On Saturday, the National People’s Congress of China enacted a measure establishing a new intellectual property court in the southern island of Hainan. China has sought to strengthen Hainan’s position as a global free trade port in the South China Sea, competing with other shipping centers in the area such as Hong Kong, Singapore, and Kaohsiung.
This is the fourth dedicated IP court established in mainland China, following those in Beijing, Shanghai, and Guangzhou. China’s IP courts have specialized jurisdiction over civil and administrative cases involving patents, trade secrets, software, hardware, agricultural technology; civil, administrative, and criminal jurisdiction over intellectual property cases; and appellate jurisdiction over cases previously tried in Hainan courts. These courts have significantly broader jurisdiction than regional IP tribunals, such as those in Tianjin and Shenzhen, which do not share the “three-in-one” jurisdiction of the larger IP courts.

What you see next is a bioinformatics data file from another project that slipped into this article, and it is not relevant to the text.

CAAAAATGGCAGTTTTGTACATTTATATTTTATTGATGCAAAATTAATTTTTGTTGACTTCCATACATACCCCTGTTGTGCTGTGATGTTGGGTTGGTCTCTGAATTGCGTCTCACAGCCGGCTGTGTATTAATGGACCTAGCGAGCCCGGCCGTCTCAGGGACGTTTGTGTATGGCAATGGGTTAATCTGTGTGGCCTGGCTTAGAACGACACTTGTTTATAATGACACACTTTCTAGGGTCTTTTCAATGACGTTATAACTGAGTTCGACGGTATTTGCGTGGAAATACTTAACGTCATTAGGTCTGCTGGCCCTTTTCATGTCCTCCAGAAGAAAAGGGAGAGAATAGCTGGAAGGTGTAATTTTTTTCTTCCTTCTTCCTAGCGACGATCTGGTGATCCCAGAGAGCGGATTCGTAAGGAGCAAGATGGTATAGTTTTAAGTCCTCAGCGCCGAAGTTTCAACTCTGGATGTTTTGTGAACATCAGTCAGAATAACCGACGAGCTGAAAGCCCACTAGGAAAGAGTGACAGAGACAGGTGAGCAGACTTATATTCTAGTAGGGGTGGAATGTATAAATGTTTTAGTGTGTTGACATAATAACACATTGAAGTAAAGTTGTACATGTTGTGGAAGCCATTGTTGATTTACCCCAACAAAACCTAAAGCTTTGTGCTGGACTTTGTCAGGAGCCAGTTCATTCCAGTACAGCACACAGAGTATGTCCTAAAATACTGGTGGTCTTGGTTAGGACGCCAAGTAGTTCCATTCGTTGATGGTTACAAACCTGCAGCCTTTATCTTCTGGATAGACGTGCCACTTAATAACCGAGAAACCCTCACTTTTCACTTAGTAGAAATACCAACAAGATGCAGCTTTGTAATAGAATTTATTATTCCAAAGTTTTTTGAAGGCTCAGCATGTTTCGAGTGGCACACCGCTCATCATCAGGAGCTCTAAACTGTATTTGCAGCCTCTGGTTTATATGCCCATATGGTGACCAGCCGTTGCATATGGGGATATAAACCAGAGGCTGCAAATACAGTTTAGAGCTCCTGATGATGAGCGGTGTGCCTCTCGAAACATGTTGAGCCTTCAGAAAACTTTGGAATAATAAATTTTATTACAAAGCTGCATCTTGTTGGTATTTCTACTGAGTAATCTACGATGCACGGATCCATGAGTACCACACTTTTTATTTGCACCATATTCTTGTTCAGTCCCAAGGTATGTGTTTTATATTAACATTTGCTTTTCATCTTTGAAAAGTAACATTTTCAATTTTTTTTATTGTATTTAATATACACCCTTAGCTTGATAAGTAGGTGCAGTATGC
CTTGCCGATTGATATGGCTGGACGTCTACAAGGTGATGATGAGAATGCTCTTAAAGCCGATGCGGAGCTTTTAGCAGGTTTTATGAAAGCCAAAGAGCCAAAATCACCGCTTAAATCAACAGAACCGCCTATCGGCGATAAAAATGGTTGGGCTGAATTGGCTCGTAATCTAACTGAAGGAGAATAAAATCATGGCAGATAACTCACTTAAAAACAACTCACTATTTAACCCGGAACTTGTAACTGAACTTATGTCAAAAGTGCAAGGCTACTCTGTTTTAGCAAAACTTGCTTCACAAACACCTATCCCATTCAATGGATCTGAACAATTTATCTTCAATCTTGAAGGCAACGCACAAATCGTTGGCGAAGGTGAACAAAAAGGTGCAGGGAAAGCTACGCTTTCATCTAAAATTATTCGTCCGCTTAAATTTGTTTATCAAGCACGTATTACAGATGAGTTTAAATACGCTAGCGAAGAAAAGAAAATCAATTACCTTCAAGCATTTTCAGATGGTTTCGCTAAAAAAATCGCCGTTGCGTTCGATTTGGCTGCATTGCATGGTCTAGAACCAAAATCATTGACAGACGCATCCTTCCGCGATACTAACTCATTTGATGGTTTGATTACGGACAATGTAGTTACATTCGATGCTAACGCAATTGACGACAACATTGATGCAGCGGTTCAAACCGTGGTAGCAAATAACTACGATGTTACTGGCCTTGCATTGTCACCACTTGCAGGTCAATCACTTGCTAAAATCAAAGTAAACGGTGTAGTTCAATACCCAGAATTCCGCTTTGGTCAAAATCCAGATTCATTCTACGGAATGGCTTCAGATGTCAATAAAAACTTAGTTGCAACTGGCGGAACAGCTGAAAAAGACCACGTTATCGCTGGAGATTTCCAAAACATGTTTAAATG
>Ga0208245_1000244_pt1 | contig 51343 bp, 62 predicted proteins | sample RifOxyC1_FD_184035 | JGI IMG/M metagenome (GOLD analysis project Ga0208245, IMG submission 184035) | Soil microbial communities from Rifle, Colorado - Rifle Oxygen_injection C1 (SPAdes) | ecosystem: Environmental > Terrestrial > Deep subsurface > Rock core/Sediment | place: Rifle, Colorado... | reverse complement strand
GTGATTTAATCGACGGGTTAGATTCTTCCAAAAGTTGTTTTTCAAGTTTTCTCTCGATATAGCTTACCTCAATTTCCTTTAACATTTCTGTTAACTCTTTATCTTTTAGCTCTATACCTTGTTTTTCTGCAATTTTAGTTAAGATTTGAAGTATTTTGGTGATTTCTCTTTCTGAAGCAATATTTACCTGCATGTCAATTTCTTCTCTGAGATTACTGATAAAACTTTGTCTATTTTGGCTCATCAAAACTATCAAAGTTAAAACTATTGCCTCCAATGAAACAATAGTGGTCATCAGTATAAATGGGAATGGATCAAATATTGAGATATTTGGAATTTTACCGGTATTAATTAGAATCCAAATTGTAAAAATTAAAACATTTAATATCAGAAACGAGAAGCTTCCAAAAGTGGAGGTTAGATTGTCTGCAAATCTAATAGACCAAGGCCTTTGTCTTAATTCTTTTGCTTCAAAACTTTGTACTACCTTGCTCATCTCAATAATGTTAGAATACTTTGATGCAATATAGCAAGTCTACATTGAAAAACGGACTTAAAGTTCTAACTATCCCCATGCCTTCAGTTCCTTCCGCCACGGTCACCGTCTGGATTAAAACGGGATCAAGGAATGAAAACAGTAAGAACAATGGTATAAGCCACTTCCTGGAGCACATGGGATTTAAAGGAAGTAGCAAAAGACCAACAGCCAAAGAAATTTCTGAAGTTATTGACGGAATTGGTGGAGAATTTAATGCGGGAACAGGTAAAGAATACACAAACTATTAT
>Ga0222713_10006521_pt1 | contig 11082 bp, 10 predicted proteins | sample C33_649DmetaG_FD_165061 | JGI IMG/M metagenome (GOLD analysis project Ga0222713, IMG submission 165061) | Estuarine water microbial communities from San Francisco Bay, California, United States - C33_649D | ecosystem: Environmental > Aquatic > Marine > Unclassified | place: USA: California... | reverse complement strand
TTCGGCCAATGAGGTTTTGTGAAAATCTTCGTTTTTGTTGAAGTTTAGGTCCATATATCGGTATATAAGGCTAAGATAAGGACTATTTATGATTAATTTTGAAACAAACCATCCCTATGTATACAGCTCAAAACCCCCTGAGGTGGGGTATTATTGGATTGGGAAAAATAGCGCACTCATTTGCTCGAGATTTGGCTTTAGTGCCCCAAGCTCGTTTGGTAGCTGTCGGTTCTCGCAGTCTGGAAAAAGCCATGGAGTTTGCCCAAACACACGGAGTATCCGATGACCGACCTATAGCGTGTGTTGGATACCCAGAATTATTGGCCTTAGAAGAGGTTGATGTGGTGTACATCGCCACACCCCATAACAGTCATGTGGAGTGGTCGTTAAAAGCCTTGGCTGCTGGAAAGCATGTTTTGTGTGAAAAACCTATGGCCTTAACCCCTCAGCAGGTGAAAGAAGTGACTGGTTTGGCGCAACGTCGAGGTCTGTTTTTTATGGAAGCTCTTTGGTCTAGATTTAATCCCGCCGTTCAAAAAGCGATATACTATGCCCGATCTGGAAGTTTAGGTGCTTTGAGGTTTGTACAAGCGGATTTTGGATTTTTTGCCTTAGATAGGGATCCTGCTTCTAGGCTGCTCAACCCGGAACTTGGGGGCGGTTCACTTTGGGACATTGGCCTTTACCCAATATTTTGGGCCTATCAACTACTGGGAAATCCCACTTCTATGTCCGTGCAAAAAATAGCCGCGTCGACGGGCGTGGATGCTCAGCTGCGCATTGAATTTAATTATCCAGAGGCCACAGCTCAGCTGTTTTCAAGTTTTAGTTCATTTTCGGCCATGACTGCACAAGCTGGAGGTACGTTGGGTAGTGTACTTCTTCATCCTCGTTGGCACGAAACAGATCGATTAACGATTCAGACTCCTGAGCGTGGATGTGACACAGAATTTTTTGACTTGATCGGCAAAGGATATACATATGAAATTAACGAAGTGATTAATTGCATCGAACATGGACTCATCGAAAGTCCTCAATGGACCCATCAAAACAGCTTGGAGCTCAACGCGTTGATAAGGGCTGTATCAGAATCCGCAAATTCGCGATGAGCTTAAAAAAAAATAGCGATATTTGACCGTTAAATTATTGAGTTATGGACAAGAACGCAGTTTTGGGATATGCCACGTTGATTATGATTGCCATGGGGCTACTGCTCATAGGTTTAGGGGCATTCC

Hainan’s economy is primarily agricultural and tourism-based currently. Therefore, there are unlikely to be major disputes for the new court to adjudicate when the National People’s Congress’s measure enters into effect on January 1, 2021. However, goods imported to China via Hainan will be subject to a zero-tariff policy, provided the goods comply with a thirty percent value-added requirement, which is intended to draw high-tech industries to the island.